• Another advantage of the system is that the software code used to create the motion profile allows for the control of mechanical system function and establishes the criteria used to determine whether the performance counter should be incremented. Thus, the function and the criteria are embedded in the motion profile making the system unique. [0014]
  • Other features and advantages of the present invention will be apparent from the detailed description of the invention and from the claims.[0015]
  • BRIEF DESCRIPTION OF THE DRAWINGS
  • The accompanying drawings, which are incorporated in and constitute a part of the specification, illustrate a presently preferred embodiment of the invention, and together with the general description given above and the detailed description of the preferred embodiment given below, serve to explain the principles of the invention: [0016]
  • FIG. 1 is a block diagram that illustrates a system that utilizes the method of the present invention; [0017]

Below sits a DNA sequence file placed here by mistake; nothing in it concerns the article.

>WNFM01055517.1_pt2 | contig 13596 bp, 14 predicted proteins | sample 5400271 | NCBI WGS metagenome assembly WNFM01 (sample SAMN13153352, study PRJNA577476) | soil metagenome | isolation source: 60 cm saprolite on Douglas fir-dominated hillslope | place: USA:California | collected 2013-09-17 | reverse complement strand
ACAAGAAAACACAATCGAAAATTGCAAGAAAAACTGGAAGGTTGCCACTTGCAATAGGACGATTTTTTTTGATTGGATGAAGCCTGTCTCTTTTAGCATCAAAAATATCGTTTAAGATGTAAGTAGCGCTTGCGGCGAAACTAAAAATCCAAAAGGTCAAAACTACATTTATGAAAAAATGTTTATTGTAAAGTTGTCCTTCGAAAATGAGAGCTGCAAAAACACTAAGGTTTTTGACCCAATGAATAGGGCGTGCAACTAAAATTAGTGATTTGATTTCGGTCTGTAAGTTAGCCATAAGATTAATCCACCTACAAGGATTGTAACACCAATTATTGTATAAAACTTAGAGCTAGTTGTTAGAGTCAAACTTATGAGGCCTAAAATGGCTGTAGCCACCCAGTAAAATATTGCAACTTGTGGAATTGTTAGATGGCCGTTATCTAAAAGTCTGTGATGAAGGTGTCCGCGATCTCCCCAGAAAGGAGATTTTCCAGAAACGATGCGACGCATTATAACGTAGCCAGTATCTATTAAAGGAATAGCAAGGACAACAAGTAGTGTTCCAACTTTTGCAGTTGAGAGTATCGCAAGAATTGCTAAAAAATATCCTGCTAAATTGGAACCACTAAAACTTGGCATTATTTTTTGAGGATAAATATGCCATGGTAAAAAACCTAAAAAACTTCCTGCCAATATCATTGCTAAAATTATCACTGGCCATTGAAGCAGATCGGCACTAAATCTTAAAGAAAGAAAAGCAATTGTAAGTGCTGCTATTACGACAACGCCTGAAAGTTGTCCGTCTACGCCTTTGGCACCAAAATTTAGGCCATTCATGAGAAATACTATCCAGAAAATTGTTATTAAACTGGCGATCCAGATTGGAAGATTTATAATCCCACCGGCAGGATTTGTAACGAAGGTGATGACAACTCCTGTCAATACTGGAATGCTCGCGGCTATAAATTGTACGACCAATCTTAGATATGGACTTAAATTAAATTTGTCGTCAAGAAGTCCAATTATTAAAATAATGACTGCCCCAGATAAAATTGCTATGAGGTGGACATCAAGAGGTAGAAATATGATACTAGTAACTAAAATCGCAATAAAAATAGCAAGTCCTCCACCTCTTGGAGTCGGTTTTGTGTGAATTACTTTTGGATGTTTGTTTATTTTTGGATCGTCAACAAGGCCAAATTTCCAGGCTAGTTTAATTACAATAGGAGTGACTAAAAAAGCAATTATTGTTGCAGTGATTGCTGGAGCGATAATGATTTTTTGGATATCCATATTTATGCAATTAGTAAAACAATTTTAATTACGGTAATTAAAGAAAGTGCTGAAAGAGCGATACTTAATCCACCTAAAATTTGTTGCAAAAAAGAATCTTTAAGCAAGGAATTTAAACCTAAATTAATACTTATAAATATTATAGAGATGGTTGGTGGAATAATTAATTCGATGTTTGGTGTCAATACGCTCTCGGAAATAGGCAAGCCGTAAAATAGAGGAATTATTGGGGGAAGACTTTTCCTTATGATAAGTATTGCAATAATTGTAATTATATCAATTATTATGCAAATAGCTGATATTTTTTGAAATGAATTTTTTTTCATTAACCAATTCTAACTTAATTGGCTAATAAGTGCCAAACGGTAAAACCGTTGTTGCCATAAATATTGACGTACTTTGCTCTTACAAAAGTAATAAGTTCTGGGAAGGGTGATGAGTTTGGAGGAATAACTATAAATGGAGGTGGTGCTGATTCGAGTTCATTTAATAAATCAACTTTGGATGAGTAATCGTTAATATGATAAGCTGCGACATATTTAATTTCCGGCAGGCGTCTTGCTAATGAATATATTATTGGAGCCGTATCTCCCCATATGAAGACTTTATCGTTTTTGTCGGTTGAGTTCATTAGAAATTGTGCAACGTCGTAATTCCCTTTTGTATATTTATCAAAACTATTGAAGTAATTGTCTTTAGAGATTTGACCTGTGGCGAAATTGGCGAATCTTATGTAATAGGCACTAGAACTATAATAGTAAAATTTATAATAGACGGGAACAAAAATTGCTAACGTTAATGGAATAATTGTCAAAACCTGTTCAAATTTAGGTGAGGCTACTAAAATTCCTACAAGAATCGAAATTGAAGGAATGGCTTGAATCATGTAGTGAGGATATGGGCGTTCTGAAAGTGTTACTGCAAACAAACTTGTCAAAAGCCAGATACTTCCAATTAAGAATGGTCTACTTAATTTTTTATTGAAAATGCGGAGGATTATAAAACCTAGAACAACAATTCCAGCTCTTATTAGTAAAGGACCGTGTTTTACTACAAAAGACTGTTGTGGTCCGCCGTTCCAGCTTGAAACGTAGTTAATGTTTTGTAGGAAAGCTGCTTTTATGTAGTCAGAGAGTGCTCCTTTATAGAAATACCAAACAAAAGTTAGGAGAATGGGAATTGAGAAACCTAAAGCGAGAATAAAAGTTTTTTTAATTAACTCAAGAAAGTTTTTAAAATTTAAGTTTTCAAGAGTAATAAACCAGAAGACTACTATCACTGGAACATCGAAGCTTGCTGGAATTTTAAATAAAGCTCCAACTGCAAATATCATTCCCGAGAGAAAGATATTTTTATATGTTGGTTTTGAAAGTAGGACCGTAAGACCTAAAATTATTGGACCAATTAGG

• FIG. 2 is a schematic plan view of a mixed mail feeder, an exemplary mechanical system; [0018]
  • FIG. 3 is a flow diagram of steps of the method for using performance counters; [0019]
  • FIG. 4 is a flow diagram showing a motion profile to increment a hesitation performance counter for use in a separator module; [0020]
  • FIG. 5 is a flow diagram showing a motion profile to increment a trap activation performance counter for use in an aligner station module; and [0021]
  • FIG. 6 is a flow diagram showing a motion profile to increment a overheight mailpiece performance counter for use in an aligner station module.[0022]
  • DETAILED DESCRIPTION OF THE PREFERRED EMBODIMENTS
  • The present invention relates to a system for gathering detailed runtime information from a mail handling system comprising the steps of maintaining a motion state by a motion control processor in a mechanical system, incrementing a performance counter if the motion state criteria established in the motion profile are met, and transferring the data contained in the counter to a log. [0023]